Art Imitating Life: This Is The WWE, Part One Of Several
I've heard (and it's always been said) that art imitates life.
Yet sometimes the reverse is true. But I'm going to explore the ways that the WWE, as modern an art-form as anyone can hope to have in these times, does indeed imitate life.
Let's take the scenario of Vickie, Edge, and the Big Show.
More often than not there's one person in a company or at a job that will do whatever it takes to get to the top. Then, they take further, often more drastic steps to maintain their place in the upper echelon.
Edge is sneaky, manipulative, and as crafty as they come. Yet somehow (just somehow) he managed to miss some time. The boss, who he was working over, got tired with him not there and found someone else.
Often times the boss finds someone completely opposite from the first person. Edge is crafty, sneaky, and wild. On the other hand, Big Show is, well, big and mean.
He puts it to her in a way that shows her he could be in control, yet respects her authority enough not to.
Next, let us look at Mike "The Miz" Mizanin, and his bro-mance best friend, John Morrison. Almost every guy has a best friend that they'd go to bat for in any situation. One of you is the talented one while the other pretty much is a sponge.
After John Morrison carried the Miz for a long time, the Miz (like the rat he can be), used the friendship to turn on Morrison when it came time for them to split up. The facade that Miz wants people in his new place to believe is that his skills are better.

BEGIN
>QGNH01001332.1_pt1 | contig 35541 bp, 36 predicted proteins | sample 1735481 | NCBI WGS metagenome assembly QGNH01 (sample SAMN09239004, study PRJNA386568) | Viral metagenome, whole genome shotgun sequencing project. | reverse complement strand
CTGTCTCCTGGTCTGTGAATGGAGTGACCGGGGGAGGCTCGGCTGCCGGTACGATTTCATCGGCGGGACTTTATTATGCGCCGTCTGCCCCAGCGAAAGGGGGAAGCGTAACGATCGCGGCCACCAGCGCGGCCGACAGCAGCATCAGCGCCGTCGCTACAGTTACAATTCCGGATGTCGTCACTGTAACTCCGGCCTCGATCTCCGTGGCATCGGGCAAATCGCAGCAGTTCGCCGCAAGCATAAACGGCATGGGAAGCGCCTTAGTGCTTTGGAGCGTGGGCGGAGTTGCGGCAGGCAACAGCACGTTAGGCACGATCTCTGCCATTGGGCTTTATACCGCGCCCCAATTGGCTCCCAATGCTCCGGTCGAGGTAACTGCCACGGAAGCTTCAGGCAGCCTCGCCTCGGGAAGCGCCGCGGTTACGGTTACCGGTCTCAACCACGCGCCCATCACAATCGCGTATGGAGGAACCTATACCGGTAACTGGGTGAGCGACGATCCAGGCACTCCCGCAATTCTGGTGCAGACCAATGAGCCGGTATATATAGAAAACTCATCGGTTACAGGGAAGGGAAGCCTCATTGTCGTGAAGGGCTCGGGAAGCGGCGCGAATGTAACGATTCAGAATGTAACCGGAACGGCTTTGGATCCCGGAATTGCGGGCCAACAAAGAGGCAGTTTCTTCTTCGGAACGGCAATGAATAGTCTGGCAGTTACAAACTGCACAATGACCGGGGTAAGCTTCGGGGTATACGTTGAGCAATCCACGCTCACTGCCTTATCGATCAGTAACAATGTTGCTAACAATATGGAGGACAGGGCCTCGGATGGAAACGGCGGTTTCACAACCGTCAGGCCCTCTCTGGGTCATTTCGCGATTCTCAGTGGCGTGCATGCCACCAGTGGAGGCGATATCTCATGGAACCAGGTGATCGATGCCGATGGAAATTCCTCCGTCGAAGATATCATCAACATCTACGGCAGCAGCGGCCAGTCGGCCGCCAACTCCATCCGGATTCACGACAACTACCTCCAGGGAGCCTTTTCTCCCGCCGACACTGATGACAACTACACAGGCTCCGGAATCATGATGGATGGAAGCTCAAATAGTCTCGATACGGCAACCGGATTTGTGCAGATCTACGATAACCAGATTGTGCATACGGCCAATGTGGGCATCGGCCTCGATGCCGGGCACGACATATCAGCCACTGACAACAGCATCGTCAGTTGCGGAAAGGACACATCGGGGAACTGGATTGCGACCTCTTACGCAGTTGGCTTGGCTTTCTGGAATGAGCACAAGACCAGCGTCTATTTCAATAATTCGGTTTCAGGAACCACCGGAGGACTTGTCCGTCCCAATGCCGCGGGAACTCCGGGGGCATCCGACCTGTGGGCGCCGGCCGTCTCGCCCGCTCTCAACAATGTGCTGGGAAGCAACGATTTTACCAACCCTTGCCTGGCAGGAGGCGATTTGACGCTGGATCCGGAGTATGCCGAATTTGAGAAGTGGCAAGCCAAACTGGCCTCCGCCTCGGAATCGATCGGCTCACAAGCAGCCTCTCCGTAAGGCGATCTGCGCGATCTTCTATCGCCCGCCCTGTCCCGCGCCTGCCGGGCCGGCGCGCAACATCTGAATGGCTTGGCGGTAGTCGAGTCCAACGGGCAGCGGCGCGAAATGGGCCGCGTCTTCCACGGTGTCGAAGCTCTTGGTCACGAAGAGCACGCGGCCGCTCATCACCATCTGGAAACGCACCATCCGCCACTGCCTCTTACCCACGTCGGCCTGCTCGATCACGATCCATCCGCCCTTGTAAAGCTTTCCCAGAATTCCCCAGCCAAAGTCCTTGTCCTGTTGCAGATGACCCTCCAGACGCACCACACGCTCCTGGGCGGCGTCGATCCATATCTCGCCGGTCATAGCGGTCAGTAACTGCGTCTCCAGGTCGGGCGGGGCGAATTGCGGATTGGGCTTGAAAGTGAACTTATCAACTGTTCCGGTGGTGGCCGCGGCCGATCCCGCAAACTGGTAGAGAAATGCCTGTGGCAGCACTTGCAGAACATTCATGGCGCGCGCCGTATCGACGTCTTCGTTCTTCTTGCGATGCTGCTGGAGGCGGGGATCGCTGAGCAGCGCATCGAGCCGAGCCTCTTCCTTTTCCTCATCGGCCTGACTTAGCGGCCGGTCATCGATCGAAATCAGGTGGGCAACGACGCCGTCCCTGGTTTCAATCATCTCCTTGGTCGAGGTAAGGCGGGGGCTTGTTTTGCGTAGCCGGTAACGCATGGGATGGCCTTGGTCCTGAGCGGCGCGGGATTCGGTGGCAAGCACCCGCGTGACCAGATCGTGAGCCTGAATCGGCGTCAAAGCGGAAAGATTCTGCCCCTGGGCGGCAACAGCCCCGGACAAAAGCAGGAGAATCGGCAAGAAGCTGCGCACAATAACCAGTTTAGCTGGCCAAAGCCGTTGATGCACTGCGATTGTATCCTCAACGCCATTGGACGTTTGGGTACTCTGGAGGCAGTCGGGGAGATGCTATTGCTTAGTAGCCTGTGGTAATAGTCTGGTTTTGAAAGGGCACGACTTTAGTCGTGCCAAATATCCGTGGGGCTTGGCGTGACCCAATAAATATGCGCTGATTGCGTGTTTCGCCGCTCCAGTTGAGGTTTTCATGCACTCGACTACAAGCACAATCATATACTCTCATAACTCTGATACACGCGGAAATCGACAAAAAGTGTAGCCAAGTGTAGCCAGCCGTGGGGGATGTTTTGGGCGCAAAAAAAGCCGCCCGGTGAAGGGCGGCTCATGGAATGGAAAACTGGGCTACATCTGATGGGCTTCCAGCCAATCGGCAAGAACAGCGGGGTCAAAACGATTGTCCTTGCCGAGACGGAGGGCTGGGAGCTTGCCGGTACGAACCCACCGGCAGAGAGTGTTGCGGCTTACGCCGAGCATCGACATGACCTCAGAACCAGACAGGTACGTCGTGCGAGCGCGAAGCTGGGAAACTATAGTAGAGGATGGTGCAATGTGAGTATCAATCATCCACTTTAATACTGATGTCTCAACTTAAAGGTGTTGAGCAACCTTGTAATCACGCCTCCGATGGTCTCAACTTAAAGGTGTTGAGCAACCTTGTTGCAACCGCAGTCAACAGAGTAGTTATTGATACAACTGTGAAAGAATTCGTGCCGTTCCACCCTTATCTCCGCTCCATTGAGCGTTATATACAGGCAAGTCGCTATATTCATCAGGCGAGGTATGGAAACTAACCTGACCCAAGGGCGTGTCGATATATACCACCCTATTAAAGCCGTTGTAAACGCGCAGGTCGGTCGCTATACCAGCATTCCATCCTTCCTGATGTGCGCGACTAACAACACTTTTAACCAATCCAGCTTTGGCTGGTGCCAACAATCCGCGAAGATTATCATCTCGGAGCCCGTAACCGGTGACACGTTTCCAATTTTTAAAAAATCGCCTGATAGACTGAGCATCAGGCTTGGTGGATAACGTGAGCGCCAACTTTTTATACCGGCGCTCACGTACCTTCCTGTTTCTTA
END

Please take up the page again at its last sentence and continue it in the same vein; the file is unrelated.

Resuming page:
Now, on to Cryme Tyme.
Yeah, cars get stolen. There indeed are swindlers out there along with gang-bangers, and other things street-related. No one is going to deny that. I certainly won't.
I could make the generic gang reference but I'm not going to. I'm going to make the reference to the kids in Brooklyn or Los Angeles and maybe Chicago or Detroit, who sit on the block with their best friend doing anything they can to do all they can with what little they are given.
Shad and JTG are said to be friends straight out of Brooklyn—"homies" since before there were Starbucks on every corner in the NYC.
They made it to the big time and stayed friends, hustling and doing their best to get where they are. That's the point I'm trying to make.
Next, is John Cena.
Everyone wants to be Superman. Cena is probably as close to a modern day Clark Kent as we can get in the WWE and, honestly, as much as I dislike him he's probably the only guy who can pull it off.
I will continue this as a series because for some reason the anthropological study of the WWE has become fascinating to me.
Anyone have any thoughts on this?
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